Whistleblowing Needs a Mother

Peter Bowden


The argument of this paper is that whistleblowing is an orphan. It is proven as the most effective way to identify wrongdoing, yet it belongs within no academic discipline or professional occupation. The paper argues that such a home is vital. There are several reasons. All disciplines and occupations experience whistleblowing issues. Where do the people from those occupations find the information to teach, consult or manage whistleblowing practices? Where do whistleblowers in these many different disciplines  go to find out what to do? How do they protect themselves from the retribution that will possibly follow? In addition, there are many institutional questions on how a society effectively ensures wrongdoing is stopped yet fully protects the whistleblower. How and where are those questions best answered? And from what academic base is that knowledge passed onto other disciplines? Research on whistleblowing is conducted by many disciplines. Those researchers will likely publish in their respective discipline journals. How then are these findings cross fertilised? Finally, in addition to difficulties in learning and teaching across different disciplines, we do not seem to learn from the different systems around the world. We do not know which system, or combination thereof, maximises the ability of ordinary people to speak out safely and effectively against wrongdoing. The paper concludes with an exploration of the institutional and academic options that could provide an effective mother.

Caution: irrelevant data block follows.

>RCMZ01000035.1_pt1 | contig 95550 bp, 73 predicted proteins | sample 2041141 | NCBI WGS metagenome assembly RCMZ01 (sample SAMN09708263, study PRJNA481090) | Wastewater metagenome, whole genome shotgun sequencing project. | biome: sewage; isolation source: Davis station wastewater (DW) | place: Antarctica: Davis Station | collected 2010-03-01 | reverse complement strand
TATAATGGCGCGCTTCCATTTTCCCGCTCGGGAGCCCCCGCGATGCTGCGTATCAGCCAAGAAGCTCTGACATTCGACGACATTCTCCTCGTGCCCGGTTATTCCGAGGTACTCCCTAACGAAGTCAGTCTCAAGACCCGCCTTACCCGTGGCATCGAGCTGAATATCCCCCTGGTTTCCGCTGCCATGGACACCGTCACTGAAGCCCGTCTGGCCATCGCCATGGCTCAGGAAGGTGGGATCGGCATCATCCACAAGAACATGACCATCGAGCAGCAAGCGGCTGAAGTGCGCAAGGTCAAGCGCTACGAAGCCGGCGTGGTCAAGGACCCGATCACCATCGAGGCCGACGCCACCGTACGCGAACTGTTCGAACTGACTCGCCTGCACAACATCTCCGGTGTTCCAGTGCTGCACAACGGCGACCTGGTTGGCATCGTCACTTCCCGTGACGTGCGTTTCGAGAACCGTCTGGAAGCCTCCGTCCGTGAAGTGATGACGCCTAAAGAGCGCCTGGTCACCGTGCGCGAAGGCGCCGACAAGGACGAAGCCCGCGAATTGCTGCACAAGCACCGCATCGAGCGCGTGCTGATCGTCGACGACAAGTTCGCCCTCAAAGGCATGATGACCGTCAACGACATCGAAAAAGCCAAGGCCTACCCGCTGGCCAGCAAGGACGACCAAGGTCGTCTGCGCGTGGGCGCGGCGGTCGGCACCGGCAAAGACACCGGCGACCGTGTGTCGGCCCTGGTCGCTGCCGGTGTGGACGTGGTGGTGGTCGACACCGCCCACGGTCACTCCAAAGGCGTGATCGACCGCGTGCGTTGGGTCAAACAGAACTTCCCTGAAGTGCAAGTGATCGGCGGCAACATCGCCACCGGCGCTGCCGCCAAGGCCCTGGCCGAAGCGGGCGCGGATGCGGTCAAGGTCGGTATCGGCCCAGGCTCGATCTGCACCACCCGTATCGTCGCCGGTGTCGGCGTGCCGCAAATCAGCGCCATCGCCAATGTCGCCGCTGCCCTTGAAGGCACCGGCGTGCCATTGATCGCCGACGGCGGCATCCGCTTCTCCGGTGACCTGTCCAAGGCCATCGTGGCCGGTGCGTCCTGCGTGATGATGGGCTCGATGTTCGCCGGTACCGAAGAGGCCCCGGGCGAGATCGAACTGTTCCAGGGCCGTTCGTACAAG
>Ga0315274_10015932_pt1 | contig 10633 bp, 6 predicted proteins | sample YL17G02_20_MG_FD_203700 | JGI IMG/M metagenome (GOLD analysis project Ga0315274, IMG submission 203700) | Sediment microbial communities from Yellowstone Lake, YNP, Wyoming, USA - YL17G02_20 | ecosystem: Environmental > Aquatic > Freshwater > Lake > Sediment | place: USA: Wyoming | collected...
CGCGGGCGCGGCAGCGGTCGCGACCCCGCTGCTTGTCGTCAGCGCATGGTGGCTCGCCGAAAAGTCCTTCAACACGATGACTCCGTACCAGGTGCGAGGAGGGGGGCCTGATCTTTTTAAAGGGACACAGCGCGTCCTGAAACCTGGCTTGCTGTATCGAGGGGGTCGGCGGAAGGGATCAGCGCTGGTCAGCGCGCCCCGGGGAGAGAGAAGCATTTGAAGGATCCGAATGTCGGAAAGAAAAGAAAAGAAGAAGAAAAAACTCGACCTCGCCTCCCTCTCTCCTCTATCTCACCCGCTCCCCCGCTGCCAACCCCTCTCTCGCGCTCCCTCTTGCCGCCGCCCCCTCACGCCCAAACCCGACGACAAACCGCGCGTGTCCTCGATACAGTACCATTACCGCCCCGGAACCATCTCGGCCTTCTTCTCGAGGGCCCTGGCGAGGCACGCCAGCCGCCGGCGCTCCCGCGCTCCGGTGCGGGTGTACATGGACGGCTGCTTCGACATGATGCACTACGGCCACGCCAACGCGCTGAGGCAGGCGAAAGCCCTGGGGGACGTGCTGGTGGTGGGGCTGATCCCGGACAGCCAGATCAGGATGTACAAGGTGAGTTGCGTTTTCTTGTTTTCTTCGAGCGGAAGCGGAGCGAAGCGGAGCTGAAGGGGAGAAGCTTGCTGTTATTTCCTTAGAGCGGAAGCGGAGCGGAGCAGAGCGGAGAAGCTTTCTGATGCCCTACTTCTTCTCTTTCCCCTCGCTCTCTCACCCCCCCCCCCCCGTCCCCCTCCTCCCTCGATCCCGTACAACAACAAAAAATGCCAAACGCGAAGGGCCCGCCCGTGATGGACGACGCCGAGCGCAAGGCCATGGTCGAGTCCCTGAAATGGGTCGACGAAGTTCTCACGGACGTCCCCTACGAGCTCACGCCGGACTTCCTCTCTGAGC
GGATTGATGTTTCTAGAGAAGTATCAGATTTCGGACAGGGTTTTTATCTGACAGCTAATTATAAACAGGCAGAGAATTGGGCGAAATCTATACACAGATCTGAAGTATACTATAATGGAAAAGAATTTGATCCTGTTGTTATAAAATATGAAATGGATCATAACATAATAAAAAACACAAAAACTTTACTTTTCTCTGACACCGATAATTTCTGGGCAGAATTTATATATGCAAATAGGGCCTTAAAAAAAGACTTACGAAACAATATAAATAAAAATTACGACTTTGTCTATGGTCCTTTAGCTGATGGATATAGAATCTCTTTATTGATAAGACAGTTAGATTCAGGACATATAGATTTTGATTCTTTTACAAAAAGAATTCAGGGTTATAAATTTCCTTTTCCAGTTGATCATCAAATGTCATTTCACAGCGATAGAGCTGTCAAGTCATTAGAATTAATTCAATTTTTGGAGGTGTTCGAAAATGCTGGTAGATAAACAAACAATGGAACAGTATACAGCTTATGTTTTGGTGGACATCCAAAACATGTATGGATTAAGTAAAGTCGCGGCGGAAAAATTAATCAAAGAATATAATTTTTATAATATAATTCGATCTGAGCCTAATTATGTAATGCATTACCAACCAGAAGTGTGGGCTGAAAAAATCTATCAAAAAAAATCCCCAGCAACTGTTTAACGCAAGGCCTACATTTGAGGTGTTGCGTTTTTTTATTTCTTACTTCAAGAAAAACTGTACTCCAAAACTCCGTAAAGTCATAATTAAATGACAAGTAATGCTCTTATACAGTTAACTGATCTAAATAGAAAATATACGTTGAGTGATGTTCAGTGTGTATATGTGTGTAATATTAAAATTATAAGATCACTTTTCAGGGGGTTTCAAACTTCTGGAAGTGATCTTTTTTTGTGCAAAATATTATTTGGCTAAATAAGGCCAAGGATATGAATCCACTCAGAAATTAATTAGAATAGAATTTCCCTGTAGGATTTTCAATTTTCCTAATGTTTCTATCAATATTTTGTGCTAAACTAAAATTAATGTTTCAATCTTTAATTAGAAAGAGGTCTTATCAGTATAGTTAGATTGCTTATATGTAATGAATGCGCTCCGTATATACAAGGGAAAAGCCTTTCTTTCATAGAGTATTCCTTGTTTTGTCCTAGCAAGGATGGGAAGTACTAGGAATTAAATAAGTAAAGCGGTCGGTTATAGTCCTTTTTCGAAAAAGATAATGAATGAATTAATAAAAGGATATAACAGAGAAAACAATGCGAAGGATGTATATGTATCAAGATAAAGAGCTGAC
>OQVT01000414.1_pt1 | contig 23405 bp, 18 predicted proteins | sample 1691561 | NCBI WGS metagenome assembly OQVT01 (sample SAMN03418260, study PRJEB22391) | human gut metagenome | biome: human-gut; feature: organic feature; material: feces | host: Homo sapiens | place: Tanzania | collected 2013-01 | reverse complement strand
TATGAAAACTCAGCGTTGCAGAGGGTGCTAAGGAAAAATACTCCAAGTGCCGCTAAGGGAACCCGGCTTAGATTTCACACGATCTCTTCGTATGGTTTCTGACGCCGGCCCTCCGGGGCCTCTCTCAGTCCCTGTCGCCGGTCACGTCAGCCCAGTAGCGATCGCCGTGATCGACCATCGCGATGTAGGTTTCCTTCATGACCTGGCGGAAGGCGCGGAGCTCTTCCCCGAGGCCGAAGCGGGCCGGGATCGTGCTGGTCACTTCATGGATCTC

Keywords: whistleblowing, whistleblowing research, interdisciplinarity

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